After years of consultations, protests and court battles, the Peel Watershed Regional Land Use Plan has been signed in Mayo, Yukon, with five governments committed to the recommendations.
It has taken more than 15 years of consultations, protests, court battles and more consultations — and now a final plan for the future of the vast expanse of Yukon wilderness known as the Peel Watershed has been set.
The Peel Watershed Regional Land Use Plan was signed Thursday afternoon on the bank of the Stewart River in Mayo, Yukon. It was signed by the Yukon government and the Yukon First Nations of Na-Cho Nyäk Dun, Tr’ondek Hwëch’in and Vuntut Gwitchin, as well as the Gwich’in Tribal Council of the Northwest Twerritories.
According to a news release, the plan guides the future use of land and resources of 67,431 square kilometres of “ecologically sensitive” land in northern Yukon. That amounts to about 16 per cent of the territory.
“The way it finally worked out, to have the interests of the Yukon people and the interests of First Nations in this plan — to have that accepted and prevail — is fantastic,” said David Loeks, who chaired the Peel Planning Commission, the independent body that handled the initial consultation and recommendations.
“To have this legacy of this large landscape well protected is equally wonderful.”
The region is divided into 16 land management units, each of which will have specific recommendations around land use, conservation and monitoring. The units will be include:
- 55 per cent: special management area
- 25 per cent: wilderness area
- 17 per cent: integrated management area
- Three per cent: wilderness area — Boreal caribou
The wilderness area — Boreal caribou is a new designation to address Yukon’s obligations to protect the caribou’s habitat.
Disagreement between the Yukon government, conservationists and First Nations over how much of the watershed should be protected from industrial development went all the way to the Supreme Court of Canada.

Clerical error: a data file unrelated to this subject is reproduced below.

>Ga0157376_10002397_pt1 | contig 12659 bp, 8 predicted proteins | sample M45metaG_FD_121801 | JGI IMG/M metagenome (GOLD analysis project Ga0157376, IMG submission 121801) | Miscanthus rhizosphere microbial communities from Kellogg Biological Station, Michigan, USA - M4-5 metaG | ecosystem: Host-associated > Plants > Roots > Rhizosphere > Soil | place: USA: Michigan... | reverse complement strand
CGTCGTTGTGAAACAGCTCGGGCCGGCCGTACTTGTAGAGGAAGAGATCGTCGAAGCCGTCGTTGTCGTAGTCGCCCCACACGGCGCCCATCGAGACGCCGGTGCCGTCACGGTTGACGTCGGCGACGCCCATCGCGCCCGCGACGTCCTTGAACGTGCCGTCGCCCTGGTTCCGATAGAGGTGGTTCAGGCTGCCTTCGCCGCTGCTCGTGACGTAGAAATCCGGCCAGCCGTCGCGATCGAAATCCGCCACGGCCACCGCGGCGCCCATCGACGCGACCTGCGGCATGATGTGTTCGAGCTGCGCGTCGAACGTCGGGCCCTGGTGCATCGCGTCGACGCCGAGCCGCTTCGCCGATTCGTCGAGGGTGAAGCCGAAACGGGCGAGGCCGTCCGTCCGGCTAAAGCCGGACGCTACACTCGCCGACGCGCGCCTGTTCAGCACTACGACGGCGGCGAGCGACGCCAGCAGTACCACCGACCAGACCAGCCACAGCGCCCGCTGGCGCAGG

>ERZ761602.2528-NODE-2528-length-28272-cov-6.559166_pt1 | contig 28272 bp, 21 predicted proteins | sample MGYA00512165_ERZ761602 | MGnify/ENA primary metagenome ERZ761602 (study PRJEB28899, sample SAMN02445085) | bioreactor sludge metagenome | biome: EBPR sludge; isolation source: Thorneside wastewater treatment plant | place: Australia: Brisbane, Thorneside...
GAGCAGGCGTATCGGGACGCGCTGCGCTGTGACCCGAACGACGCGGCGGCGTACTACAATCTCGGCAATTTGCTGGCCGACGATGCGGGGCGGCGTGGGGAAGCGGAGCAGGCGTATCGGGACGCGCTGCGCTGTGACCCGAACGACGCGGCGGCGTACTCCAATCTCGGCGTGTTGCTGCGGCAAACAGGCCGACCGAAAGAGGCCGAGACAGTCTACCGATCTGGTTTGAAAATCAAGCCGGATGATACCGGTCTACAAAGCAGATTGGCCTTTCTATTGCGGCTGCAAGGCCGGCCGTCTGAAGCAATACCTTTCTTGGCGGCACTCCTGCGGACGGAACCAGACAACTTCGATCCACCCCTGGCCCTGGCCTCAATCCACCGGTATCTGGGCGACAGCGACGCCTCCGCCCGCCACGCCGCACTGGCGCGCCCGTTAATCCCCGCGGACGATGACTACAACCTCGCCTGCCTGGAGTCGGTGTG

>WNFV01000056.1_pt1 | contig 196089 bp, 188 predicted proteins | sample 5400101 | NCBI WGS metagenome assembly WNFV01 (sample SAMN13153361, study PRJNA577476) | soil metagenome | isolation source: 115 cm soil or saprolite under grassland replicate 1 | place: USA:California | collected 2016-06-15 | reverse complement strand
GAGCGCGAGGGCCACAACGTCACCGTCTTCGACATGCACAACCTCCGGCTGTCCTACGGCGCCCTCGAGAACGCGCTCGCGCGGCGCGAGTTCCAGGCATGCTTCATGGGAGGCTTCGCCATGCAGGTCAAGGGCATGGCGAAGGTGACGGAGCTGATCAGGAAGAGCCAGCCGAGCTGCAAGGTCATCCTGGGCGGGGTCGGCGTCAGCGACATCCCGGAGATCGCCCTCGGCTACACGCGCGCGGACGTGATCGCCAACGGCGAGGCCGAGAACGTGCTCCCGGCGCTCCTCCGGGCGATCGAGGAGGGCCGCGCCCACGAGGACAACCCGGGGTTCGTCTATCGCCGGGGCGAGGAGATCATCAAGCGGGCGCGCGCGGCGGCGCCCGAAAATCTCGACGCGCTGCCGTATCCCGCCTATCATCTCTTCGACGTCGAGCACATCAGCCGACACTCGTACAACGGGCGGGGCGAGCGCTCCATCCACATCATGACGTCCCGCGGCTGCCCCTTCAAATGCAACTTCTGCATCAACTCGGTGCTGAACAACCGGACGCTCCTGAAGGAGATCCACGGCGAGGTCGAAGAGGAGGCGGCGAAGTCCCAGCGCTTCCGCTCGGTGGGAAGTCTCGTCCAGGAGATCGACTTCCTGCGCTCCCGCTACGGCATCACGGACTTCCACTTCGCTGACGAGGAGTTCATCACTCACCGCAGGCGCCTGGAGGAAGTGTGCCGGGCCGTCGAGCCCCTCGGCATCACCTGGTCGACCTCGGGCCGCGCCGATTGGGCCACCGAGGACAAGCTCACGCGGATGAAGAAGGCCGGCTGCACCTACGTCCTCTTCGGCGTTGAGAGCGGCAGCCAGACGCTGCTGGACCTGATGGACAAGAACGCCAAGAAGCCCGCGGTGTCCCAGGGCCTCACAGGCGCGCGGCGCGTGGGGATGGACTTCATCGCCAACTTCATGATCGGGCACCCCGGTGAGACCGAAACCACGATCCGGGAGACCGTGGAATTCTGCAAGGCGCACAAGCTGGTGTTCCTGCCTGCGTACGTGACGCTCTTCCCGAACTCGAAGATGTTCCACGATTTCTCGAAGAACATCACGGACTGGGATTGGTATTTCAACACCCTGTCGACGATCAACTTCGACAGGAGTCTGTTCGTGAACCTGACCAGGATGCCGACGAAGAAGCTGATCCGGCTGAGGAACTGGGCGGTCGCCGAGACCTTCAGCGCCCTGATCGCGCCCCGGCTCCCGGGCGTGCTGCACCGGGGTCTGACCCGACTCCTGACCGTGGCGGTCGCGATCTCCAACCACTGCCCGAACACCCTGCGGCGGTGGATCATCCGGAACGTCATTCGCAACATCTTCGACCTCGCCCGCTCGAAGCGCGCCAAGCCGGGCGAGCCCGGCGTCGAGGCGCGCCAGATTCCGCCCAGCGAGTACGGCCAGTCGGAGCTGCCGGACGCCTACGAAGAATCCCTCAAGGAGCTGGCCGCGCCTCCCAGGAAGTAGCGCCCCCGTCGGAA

The territorial government was found to have ignored its treaty obligations when, in 2012, it ignored the Peel Planning Commission’s recommendations to protect about 80 per cent of the region from development, and instead presented its own plan that would have seen roughly 30 per cent of the region protected.
The attempt to subvert the protection of the Peel kicked off a widespread grassroots protest and created a flashpoint for First Nations-government relations in Yukon.
In 2017, the Supreme Court ordered the territorial government restart the process and follow its obligations to meaningfully consult First Nations — and respect the recommendations of that consultation. By that time, an election had ousted the Yukon Party, which had brought forward the controversial plan.
“After 15 years of controversy that led all the way to the Supreme Court of Canada, we have confirmed the integrity of our final agreements and the rights of our people to sit at the decision-making table when the fate of our ancestral lands is determined,” said Na-cho Nyäk Dun Chief Simon Mervyn.
Tr’ondëk Hwëch’in Chief Roberta Joseph said in the statement that this plan “completes our journey to defend the integrity of our agreements.”
“It also protects an area of value to First Nations people, and I am so pleased the pristine nature of this landscape will exist for our citizens yet to come.”
“This is truly a great day,” Chief Mervyn said in the statement. “I am tempted to think that my work as chief is over; that I can kick back now and fade into oblivion knowing that my people have a sanctuary for future generations.
“But in truth, the real work is just beginning.”
Celebrations were scheduled to follow the signing ceremony Thursday, including dinner and music at the community hall and a campfire hosted at the First Nation of Na-Cho Nyäk Dun’s government house.